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Evolvement of uniformity and volatility in the stressed global financial village

Dror Y. Kenett, Matthias Raddant, Thomas Lux and Ben-Jacob, Eshel

No 1739, Kiel Working Papers from Kiel Institute for the World Economy (IfW)

Abstract: In the current era of strong worldwide market couplings the global financial village became highly prone to systemic collapses, events that can rapidly sweep through out the entire village. Here we present a new methodology to assess and quantify inter-market relations. The approach is based on the correlations between the market index, the index volatility, the market Index Cohesive Force and the meta-correlations (correlations between the intra-correlations.) We investigated the relations between six important world markets - U.S., U.K., Germany, Japan, China and India from January 2000 until December 2010. We found that while the developed western'' markets (U.S., U.K., Germany), are highly correlated, the interdependencies between these markets and the developing eastern'' markets (India and China) are very volatile and with noticeable maxima at times of global world events (2001: 9/11-attacks, 2003: Iraq war, SARS, etc). The Japanese market switches identity'' - it switches between periods of high meta-correlations with the western'' markets and periods that it behaves more similar to the eastern'' markets. These and additional reported findings illustrate that the methodological framework provides a way to quantify the evolvement of interdependencies in the global market, to evaluate a world financial network and quantify changes in the world inter market relations. Such changes can be used as precursors to the agitation of the global financial village. Hence, the new approach can help to develop a sensitive financial seismograph'' to detect early signs of global financial crises so they can be treated before developed into world wide events.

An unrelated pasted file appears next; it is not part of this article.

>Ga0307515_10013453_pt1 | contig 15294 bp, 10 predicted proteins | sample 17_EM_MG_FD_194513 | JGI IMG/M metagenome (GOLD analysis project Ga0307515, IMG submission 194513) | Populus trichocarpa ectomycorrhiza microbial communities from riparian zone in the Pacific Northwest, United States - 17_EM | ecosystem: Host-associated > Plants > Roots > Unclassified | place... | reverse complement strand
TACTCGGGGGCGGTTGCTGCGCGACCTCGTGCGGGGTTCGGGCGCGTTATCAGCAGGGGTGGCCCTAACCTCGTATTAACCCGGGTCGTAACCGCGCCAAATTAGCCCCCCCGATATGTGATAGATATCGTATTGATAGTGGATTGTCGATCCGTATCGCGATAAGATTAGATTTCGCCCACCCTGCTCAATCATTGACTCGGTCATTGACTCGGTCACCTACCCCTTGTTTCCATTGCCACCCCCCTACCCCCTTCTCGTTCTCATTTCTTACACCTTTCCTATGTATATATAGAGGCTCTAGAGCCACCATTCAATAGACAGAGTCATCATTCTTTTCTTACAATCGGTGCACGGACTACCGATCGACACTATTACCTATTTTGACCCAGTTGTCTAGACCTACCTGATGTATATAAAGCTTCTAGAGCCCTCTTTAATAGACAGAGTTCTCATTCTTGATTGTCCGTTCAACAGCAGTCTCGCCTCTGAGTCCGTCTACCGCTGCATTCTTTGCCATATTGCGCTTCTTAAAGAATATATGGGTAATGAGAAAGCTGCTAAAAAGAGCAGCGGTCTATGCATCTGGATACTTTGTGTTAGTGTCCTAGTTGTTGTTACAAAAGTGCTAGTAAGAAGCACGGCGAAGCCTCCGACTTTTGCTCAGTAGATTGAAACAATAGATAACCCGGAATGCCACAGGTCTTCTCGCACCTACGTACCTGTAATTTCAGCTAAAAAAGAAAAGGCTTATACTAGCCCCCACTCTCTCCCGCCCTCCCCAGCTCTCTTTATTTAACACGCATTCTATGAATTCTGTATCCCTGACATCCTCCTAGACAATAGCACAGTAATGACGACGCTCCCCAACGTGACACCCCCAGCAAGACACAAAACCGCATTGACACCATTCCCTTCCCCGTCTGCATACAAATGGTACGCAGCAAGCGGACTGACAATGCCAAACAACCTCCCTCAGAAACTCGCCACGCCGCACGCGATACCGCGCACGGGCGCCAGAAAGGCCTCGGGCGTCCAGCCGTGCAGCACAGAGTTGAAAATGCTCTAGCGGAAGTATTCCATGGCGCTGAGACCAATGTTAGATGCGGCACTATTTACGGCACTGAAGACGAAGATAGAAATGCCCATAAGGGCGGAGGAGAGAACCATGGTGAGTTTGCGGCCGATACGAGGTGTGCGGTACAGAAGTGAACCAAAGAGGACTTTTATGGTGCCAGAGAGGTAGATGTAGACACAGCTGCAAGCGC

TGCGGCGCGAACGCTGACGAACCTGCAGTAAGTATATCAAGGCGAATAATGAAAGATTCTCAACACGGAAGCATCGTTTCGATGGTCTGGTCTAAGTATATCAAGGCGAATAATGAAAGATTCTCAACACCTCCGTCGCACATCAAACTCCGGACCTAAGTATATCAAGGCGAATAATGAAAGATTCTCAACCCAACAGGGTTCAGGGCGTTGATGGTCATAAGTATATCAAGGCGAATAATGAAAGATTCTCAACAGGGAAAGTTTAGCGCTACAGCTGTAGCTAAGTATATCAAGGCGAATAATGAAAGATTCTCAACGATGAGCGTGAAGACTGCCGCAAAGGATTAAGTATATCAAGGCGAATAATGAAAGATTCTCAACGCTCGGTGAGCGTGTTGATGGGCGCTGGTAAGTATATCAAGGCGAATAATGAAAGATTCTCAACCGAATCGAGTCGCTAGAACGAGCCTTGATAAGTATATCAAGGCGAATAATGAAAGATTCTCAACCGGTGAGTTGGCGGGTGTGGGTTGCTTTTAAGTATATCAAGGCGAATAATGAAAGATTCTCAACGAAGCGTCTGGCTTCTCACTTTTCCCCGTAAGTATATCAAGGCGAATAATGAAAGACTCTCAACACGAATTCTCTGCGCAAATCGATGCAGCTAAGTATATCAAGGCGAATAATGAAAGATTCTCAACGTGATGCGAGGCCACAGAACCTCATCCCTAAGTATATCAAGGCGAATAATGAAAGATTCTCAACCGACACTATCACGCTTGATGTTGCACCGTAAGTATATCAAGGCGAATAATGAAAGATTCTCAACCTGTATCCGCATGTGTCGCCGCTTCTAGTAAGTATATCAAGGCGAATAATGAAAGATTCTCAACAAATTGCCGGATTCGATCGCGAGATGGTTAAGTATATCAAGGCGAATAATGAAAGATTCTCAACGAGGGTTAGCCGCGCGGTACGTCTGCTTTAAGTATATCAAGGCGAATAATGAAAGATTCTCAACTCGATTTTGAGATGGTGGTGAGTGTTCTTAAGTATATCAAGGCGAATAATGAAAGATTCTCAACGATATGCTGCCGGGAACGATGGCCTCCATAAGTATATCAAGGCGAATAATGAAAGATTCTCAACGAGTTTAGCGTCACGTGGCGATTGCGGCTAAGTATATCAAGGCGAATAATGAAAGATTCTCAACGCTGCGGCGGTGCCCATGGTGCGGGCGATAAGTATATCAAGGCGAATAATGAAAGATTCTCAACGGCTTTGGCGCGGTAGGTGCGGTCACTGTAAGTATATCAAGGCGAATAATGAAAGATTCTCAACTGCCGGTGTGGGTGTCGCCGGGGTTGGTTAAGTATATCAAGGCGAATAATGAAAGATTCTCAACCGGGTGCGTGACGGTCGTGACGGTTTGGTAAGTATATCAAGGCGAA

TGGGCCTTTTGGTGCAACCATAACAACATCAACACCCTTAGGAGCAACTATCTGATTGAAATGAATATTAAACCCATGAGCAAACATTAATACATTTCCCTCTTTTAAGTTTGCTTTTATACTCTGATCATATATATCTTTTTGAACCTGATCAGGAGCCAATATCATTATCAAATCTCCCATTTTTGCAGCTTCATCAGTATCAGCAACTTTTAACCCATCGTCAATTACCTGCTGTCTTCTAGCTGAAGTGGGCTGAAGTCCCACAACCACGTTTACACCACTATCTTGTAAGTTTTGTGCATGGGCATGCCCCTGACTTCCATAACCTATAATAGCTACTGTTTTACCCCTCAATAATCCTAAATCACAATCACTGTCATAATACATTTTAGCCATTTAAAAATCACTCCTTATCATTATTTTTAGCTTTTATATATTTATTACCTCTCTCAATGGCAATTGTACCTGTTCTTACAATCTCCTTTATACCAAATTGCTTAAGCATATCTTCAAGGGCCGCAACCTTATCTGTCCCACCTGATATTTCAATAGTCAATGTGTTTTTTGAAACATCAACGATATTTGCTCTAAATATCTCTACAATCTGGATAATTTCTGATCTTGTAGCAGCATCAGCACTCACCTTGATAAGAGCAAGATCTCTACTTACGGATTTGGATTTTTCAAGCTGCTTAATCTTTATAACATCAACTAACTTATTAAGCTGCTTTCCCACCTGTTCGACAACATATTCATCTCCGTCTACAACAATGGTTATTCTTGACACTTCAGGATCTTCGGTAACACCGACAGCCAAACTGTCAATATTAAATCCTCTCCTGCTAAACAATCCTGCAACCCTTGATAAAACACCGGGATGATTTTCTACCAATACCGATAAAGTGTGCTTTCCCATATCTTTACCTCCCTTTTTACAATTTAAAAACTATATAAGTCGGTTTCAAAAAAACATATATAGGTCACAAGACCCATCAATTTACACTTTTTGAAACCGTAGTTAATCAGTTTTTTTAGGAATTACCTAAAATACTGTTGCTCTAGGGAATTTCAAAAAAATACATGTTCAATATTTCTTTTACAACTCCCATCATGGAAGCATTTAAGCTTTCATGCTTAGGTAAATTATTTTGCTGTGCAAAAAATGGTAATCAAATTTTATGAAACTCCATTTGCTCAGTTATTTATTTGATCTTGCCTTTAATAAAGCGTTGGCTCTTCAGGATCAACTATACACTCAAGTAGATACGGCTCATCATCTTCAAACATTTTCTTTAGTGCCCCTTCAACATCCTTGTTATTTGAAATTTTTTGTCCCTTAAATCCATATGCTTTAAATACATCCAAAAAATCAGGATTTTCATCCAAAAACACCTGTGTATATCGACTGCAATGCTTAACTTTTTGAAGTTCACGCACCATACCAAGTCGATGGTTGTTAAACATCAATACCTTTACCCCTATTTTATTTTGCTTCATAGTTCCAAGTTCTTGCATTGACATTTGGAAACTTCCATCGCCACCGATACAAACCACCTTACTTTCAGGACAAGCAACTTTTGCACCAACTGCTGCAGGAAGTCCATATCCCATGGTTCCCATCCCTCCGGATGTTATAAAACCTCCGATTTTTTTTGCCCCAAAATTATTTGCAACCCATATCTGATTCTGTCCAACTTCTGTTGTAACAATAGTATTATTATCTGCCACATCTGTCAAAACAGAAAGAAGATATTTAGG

Keywords: financial markets; comovement; financial crisis; stock correlations; networks (search for similar items in EconPapers)
JEL-codes: G15 G01 F36 (search for similar items in EconPapers)
Date: 2011
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